I love post cards. I’ve kept a number of my favorites for a very long time. They lean against a lamp or on a bookshelf. Sometimes they disappear, turning up months later–rescued from a file folder or pried from the place where they’ve lodged between a desk and wall. When I can’t find them, I feel bereft. It’s as if I’ve lost a piece of jewelry or a key. Really, my attachment can be a little ridiculous.
I always think of the right post card as being like a small gift—of the picture itself and of the place it evokes. At times, a card is somethiing I’ve given myself such as the picture of a room in New Harmony, Indiana I kept over my desk while I worked on Suite Harmonic and then couldn’t find when I’d decided it would be the book’s cover. I hunted and hunted. Finally, I tracked down another copy, then secured rights to the original picture and made arrangements for photographing a Union jacket at the Minnesota History Center to PhotoShop into the room. Now I have two copies of the original post card since the first one has miraculously reappeared.
Right now, only one of my favorite post cards is missing. It’s a card a friend sent me several years ago knowing I would be captured–as he was–by its mix of Greek blue sky and blue sea and sun-lit white walls. As it happens, I have a different post card with an image by the same photographer. Another friend sent it to me in 1993, and I kept it on my desk, fascinated by it, until I eventually made it the subject of a poem, “Transmission,” which is included in the Selected Poems on this site. I had wanted to reproduce a picture of the post card along with the poem. However, though I tracked down the photographer’s studio on the Internet and even discovered an elaborate wedding video he had shot (intriguing if irrelevant), my emails went unanswered. I couldn’t secure reproduction rights. The poem is all you get.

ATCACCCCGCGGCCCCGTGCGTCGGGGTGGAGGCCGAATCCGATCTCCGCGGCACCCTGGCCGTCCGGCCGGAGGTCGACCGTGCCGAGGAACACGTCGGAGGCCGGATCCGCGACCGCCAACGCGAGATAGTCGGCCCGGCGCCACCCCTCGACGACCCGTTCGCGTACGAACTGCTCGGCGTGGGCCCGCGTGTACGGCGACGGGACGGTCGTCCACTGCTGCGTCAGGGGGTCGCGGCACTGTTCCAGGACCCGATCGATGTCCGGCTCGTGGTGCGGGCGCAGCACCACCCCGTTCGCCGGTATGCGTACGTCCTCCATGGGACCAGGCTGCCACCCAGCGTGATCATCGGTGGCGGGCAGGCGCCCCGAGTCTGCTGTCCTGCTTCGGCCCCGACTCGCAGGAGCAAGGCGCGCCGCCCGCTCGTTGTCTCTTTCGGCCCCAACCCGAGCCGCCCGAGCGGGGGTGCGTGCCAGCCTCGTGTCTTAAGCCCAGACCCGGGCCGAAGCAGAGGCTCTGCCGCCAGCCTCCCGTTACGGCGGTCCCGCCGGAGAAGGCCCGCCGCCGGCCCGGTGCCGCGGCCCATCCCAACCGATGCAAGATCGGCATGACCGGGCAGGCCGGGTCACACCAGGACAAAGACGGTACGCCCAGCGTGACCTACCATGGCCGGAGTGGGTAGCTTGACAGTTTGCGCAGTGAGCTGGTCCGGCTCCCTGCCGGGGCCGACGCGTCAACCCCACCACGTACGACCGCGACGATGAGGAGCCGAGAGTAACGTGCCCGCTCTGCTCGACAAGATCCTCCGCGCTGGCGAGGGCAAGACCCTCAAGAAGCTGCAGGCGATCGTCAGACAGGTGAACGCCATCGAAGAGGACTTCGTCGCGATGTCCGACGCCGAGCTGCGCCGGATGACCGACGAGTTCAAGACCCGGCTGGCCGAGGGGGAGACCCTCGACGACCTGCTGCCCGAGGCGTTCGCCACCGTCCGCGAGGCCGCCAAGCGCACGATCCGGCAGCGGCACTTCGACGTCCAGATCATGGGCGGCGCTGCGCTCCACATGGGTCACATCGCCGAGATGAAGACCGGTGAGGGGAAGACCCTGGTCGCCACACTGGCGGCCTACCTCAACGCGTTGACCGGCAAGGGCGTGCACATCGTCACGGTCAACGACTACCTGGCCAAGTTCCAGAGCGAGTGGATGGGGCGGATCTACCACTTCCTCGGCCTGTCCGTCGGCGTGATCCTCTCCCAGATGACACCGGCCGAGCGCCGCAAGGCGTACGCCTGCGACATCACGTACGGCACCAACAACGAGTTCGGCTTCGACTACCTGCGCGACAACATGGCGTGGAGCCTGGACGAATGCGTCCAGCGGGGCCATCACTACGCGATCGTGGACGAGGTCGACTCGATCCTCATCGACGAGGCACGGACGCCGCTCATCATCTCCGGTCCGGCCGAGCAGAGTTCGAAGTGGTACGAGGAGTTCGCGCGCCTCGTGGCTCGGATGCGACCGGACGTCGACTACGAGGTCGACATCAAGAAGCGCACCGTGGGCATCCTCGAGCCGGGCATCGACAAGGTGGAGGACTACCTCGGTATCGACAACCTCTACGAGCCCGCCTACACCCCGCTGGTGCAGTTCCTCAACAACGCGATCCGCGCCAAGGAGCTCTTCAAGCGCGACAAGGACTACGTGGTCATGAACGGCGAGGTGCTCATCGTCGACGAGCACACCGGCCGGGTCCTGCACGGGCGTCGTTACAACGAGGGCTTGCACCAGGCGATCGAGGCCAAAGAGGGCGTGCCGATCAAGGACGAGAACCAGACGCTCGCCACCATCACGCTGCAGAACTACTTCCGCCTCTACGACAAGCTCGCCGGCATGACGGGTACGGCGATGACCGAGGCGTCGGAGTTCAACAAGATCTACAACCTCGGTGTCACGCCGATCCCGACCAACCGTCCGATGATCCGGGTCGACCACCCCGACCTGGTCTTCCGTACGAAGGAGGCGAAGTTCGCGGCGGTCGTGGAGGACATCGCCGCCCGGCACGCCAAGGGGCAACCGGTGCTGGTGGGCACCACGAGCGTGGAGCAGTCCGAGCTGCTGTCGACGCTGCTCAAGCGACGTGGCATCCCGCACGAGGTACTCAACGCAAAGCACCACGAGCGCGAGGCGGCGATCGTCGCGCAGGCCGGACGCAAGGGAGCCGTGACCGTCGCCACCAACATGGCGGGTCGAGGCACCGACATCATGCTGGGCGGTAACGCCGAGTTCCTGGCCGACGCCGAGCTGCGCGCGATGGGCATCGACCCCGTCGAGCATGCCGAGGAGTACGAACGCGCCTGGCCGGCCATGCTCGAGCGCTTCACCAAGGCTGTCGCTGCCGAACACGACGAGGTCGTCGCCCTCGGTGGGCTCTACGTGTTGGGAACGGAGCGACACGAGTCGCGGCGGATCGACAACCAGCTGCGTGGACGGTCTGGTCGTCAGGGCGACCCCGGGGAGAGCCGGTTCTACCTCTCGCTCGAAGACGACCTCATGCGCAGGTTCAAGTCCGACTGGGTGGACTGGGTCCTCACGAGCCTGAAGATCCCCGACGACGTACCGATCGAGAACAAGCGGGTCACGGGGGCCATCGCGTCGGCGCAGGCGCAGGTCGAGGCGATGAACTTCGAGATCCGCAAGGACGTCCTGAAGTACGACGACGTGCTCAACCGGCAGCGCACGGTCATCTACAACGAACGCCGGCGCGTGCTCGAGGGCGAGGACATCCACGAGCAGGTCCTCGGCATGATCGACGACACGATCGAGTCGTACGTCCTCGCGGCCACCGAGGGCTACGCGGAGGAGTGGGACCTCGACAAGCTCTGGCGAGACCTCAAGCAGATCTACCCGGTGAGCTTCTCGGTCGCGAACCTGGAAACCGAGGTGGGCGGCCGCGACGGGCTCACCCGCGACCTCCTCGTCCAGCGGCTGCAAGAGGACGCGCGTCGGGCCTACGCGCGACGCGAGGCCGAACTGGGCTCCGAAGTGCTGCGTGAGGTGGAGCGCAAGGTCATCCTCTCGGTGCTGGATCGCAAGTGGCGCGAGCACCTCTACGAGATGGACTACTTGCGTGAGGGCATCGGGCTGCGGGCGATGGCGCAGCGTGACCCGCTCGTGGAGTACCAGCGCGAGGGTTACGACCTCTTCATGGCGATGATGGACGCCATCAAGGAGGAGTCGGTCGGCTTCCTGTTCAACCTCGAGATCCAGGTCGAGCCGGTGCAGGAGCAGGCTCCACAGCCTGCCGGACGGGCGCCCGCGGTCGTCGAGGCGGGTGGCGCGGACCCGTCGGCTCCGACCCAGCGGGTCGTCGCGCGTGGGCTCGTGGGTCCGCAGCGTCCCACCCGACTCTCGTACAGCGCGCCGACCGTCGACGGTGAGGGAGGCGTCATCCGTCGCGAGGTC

In addition to the “Transmission” and New Harmony post cards, I have three other favorites on my desk as I’m typing. One was purchased in the Caribbean while I was doing research for The Second Magician’s Tale. When I wanted to use it to illustrate an excerpt of the book that evokes Guadeloupe, it took a number of emails with the photographer’s very helpful representative, but I did secure rights. You can see it here.
The fourth post card, again sent to me by a friend, features a vibrant picture of a Casablanca market—wonderful grains and green bottles, wooden and enameled bowls. The various wares, in shades of golden orange, ring a blue unshuttered window. There’s an important and mysterious red triangle anchoring the picture. Imagine it, if you will. Again, I don’t have reproduction rights.
The final post card is the one that illustrates this post and, like many of the pictures on this website, is © Robert Meier who—lucky for me—is always happy to let me use his photographs. I like this card’s cheeky combination of newspaper, reading and legs, and its puzzle pieces. It’s a card I sent as part of a packet—self-addressed and stamped post card, book(s), bookmarks, bookplate, cover letter, article reprints—to dozens of newspaper book editors across the country. That was before I knew review copies need to land eight months before publication (that could have fit my schedule?) or that, with the downsizing of the news industry, very few newspapers even review books anymore. Of all the post cards I included in those packages, two made their way back to me, one without a message, one with a kind note (shout-out here) from Karen Long of the Cleveland Plain Dealer. Perhaps it was as futile an effort as it sounds, an utterly lost mission.
But maybe not. Maybe there are actually people out there reading those books. Maybe others are staring at those kicky legs or crawling under a desk to retrieve the card that has fluttered away and then planting it, dog-eared, back on its corner of the desk. I like to think so. I also like to think it’s a card that’s become indispensable.